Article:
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Riskz
04-10-2009, 01:25 PM
It's me again, hehe.
I'd like to know which may be the best algorithm to calculate the silhouette edges.
My object data is stored something like this:

Object:
...
Array of faces-> a,b,c (vertexes)
ta,tb,tc (texture coordinates for each vertex)
Array of vertexes-> x,y,z (position)
nx,ny,nz (normal)
...

Which could be the best way to know the silhouette edge?
May I add a index of neighbour faces to each face?

I couldn't find a tutorial on the web which I can really understand.

thanks

Ilian Dinev
04-10-2009, 05:25 PM
Edges, that are shared between two triangles, and one triangle is a front-face while the other is a backface, are part of the silhouette.

MaxH
04-10-2009, 06:04 PM
An overview of one approach ... Compute angle between each polygon normal and a vector from one of the poly vertices to the eyepoint. If angle > 180 degs (i.e. negative dot product), processing of that poly is complete. If angle < 180, add each edge of poly selectively to an edge list. By 'selectively' I mean only add it to the list if it isn't already in the list. If it is already there, remove it. You will be left with a list of silhouette edges only.

Riskz
04-10-2009, 06:44 PM
Thank to both. I'm now getting an idea of how to idea, but I'd appreciate some help with the code.
Something like:

for(each polygon)
angle= ...
if(angle<180)
for(each edge on the list)
if(edge1 is on the list) remove it
else add it
if(edge2 is on the list) remove it
else add it
if(edge3 is on the list) remove it
else add it
I'd like help with the angle calculation, I'm not very good at 3d math :P

Thanks

todayman
04-10-2009, 07:14 PM
You're not going to actually compute the angle, that's not worth it. Instead, as MaxH says, use the dot product of the normal and the vector from the vertices to the eye point. The dot product of two vectors, a and b, is a_x*b_x+a_y*b_y+a_z*b_z (multiply corresponding components and add them all up). Through some nifty math, this is equal to the product of the magnitudes of the vectors times the cosine of the angle between them. Since the cosine of angles between 90 and 270 (angles facing away from the camera) is negative, any negative dot product means that the poly is facing away from the camera.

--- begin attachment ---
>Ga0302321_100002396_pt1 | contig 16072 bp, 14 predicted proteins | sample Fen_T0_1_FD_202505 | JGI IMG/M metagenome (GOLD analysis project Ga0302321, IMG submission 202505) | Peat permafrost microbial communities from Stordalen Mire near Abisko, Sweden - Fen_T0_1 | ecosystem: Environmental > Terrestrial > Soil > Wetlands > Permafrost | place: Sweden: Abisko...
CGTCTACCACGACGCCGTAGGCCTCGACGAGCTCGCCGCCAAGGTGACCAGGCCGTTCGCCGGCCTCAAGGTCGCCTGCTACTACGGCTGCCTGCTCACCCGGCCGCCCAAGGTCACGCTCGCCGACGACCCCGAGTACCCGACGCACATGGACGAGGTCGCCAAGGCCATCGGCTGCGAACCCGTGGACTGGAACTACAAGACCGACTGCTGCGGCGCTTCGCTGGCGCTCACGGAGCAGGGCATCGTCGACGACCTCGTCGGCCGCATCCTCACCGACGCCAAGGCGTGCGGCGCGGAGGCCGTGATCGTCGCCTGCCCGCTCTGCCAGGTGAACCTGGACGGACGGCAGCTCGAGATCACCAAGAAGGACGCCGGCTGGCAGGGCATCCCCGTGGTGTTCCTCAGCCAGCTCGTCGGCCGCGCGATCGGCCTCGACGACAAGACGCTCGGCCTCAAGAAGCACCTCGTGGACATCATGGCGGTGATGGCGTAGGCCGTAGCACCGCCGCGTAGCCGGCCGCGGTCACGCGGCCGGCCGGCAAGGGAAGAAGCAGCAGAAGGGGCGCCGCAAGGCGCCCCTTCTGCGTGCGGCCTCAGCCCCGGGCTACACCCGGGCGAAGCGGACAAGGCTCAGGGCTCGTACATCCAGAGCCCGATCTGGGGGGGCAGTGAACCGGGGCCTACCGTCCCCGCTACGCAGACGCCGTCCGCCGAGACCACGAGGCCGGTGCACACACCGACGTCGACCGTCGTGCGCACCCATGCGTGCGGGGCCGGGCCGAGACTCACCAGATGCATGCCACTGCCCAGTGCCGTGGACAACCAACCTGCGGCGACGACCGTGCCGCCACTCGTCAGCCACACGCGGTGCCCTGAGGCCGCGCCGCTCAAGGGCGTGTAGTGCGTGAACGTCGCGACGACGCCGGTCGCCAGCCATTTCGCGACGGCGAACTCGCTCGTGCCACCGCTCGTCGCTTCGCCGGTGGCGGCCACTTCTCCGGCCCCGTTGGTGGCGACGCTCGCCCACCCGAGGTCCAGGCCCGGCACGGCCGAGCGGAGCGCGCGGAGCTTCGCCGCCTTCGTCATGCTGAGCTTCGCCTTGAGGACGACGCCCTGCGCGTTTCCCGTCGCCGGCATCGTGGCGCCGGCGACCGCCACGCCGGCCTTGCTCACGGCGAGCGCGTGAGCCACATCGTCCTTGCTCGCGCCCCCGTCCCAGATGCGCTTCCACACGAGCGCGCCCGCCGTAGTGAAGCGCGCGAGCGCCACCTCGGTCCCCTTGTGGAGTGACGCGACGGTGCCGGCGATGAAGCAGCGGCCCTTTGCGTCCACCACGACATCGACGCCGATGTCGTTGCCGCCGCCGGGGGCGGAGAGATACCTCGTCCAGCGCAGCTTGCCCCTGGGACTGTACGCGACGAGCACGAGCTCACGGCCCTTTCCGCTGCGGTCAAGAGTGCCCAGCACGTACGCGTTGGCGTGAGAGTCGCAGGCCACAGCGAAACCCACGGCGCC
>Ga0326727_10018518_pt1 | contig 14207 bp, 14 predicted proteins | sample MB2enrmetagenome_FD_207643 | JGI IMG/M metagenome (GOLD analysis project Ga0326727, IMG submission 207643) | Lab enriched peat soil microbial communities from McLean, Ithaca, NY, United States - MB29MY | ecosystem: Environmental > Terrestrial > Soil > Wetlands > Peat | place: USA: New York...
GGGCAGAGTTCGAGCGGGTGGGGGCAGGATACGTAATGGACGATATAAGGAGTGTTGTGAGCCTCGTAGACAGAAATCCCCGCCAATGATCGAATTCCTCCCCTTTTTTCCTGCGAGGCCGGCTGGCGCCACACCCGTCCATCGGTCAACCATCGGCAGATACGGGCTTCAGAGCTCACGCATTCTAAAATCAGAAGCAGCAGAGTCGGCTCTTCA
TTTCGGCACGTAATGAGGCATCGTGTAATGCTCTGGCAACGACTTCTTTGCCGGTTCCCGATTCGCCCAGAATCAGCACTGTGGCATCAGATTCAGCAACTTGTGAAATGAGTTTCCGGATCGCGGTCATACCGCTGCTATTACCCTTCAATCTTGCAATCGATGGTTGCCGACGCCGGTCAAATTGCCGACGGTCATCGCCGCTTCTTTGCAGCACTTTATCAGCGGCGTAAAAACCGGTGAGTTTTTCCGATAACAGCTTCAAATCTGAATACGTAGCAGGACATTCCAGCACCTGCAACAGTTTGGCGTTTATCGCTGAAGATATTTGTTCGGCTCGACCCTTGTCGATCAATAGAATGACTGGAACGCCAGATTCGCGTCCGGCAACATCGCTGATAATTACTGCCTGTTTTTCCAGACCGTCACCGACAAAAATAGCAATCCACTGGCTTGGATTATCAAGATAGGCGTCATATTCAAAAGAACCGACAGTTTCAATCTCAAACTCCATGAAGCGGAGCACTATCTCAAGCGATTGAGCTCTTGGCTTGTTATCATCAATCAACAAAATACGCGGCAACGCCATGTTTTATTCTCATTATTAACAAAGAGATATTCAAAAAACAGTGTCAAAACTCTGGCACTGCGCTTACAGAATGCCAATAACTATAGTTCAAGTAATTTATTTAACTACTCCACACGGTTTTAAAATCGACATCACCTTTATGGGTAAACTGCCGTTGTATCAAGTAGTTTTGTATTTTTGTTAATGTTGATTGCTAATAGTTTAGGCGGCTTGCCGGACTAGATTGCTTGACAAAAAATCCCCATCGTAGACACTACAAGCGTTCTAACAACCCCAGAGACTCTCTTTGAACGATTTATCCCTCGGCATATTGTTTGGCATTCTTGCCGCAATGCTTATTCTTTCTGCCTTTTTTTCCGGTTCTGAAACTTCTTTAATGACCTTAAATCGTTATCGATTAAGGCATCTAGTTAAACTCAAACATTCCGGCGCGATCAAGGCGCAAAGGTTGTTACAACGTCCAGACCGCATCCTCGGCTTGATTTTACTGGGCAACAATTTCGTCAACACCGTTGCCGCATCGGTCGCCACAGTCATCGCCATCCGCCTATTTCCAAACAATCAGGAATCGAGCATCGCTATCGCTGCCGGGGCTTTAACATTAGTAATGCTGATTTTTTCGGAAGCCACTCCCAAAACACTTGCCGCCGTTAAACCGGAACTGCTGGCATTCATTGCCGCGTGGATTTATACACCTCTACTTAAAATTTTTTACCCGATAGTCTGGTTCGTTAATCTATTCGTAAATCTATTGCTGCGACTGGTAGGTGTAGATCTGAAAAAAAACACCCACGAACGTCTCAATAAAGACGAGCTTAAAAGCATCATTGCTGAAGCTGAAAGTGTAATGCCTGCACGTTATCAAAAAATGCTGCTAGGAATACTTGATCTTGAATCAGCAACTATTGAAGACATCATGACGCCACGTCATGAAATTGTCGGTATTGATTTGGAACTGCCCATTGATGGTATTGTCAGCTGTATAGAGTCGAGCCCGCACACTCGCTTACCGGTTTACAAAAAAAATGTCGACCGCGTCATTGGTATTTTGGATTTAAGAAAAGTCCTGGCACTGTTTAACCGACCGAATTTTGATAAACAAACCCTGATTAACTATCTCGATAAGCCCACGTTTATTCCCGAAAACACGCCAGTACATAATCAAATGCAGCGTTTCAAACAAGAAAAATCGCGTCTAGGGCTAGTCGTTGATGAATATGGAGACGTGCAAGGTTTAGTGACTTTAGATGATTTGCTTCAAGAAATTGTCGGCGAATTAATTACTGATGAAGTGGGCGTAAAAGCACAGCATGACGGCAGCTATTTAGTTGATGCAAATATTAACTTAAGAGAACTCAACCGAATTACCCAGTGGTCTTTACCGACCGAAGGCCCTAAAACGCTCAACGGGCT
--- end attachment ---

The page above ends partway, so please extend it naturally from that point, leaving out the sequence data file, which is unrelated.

Riskz
04-11-2009, 11:34 AM
...use the dot product of the normal and the vector from the vertices to the eye point.
3 questions:
- But if there are three vertices, I will have three separated vectors (from each vertex to the eyepoint).
- The eye point means the position of the camera?
- Do I have to normalize the vectors?

Thanks

Mike Werner
04-11-2009, 06:15 PM
- But if there are three vertices, I will have three separated vectors (from each vertex to the eyepoint). Doesn't matter which one you use.

- The eye point means the position of the camera? Correct.

- Do I have to normalize the vectors? No.

Riskz
04-11-2009, 10:36 PM
Thanks, I'll try to make some time and start coding

Mike Werner
04-11-2009, 11:19 PM
A word of warning - the MaxH algorithm works for convex polyhedra. You may find it unsatisfactory for concave objects. But it's a start.

Riskz
04-12-2009, 12:24 PM
Thanks Mike. At the moment the objects in my game which cast shadows are all convex =). What a stroke of luck.

Riskz
04-13-2009, 03:57 PM
I think tomorrow and the day after tomorrow I'll have some free time to spend on the code.
I've been thinking which could be the best way to organize the edge list.
Are linked lists the best option? It's the only way I can think about which is easy to "remove" and "add" edges easy and fast during runtime

thanks